There was barely time to even restart the game. The Japanese players collapsed to the turf, with nothing to show for an evening during which they had looked for long periods plenty capable of winning this match with something to spare. The joyous disbelief of the Belgian team, however, cannot overwrite the fact that they are flawed, defensively profligate in a competition that isn’t known for allowing teams to simply outscore others to victory. That defence will have to be tightened for the Brazil game if they are to progress further but they are at least still in the competition, and it didn’t look for much of last night as though they would be by this morning.
For a little over half an hour yesterday afternoon, Brazil were labouring in a similar way in which Belgium would in the evening. Mexico were all vim and vigour in the heat of Samara before running out of steam and slowly grinding to a halt. They got into the early stages of the second half before conceding a tap-in to Neymar, and from there on there was little doubt that Brazil were going to close the game down with the minimum of difficulty. Another tap-in towards the end from Roberto Firmino sealed the win, but in all honesty Brazil should have had the match wrapped up well before then and it’s probably telling that Mexico’s most effective player on the day was goalkeeper Guillermo Ochoa, who pulled off a string of excellent saves just to keep his team in the tournament, albeit very temporarily.
We need to talk about Neymar, though. Midway through the second half he tangled with Miguel Layún, which resulted in the Mexican player treading on his ankle. This seems to have been missed by both the referee and the VAR drones, but after the match Mark Clattenburg, still living one of the weirdest existences of this World Cup for ITV in his hermetically sealed truck, presumably subsisting on Pot Noodles, Red Bull and, between matches, an increasingly worn looking VHS tape called “Clive Thomas’s Greatest Misses”, stated that he would have awarded a red card against Layún for serious foul play, and there’s a case to be made that repeated viewing of this stamp makes his case compelling. The contact didn’t however, require Neymar to start rolling around as though shot in the back yet again, and there were further examples of him swan-diving throughout this match. And it’s exhausting.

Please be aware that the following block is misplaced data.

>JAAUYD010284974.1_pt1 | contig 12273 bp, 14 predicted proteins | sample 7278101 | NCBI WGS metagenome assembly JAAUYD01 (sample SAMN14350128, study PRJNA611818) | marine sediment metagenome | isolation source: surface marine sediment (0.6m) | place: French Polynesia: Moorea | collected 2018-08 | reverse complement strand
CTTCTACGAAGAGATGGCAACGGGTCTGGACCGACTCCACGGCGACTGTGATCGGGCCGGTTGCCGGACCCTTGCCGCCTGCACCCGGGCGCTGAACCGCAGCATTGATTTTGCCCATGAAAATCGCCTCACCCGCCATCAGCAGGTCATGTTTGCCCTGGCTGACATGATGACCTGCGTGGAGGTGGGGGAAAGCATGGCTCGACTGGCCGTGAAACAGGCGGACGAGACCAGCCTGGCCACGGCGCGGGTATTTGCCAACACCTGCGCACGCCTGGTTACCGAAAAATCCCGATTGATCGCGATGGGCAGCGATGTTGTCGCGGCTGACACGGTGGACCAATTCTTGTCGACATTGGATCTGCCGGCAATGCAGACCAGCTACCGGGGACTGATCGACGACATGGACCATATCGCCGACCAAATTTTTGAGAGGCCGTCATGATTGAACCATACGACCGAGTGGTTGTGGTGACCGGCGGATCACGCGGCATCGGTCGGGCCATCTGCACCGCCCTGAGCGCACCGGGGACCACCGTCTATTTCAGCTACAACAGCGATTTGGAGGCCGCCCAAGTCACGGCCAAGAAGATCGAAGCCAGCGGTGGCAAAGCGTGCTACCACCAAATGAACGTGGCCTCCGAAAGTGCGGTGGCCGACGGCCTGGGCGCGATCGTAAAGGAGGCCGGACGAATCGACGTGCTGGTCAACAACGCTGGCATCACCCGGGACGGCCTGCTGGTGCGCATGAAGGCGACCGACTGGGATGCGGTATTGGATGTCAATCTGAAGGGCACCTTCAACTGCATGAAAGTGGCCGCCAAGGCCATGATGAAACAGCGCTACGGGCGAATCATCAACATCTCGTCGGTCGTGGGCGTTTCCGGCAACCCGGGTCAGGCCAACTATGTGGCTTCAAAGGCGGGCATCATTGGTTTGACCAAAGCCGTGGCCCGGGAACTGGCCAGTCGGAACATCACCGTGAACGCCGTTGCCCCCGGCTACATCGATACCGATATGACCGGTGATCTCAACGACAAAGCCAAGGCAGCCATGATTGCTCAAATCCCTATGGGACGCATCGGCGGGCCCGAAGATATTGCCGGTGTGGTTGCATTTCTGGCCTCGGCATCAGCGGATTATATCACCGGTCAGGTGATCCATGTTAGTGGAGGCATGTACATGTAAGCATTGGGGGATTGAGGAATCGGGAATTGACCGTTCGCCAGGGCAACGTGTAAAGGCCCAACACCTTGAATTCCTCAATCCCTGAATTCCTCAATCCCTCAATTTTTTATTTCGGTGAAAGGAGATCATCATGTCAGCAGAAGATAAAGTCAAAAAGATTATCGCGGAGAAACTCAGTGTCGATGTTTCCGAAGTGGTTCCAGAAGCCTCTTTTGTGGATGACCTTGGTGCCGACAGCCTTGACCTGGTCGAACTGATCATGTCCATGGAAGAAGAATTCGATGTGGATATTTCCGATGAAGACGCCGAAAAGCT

It’s to be presumed that Neymar doesn’t think very much of what others think of him, and it’s probably a good job, too. He is obviously an outrageously talented player and he even seems to be developing into a team player as this World Cup progresses, but the constant diving, mugging for the cameras and over-exaggeration may well be what comes to be remembered for in this tournament, regardless of anything else that he achieves. And it’s entirely plausible that this may all come back to bite him on the backside. He should already have been sent off once in this tournament, for a dive and then petulantly throwing the ball away when called out on it during Brazil’s opening match against Costa Rica. Few would completely rule out a similar set of circumstances with a slightly different outcome coming to pass before this tournament is out. Brazil deserve better, and more pointedly Neymar deserves better. He doesn’t need to be constantly seeking to game the system during matches. He is, in a quite literal sense, better than that.